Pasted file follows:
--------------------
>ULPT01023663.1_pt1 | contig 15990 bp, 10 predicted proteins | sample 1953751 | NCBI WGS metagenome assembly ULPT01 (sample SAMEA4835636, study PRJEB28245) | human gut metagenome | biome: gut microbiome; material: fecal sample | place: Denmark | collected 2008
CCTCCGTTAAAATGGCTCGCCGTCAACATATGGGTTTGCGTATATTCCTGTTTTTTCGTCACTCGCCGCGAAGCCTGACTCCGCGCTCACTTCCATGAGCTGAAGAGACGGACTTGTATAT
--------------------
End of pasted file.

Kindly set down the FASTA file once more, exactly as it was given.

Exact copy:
>ULPT01023663.1_pt1 | contig 15990 bp, 10 predicted proteins | sample 1953751 | NCBI WGS metagenome assembly ULPT01 (sample SAMEA4835636, study PRJEB28245) | human gut metagenome | biome: gut microbiome; material: fecal sample | place: Denmark | collected 2008
CCTCCGTTAAAATGGCTCGCCGTCAACATATGGGTTTGCGTATATTCCTGTTTTTTCGTCACTCGCCGCGAAGCCTGACTCCGCGCTCACTTCCATGAGCTGAAGAGACGGACTTGTATAT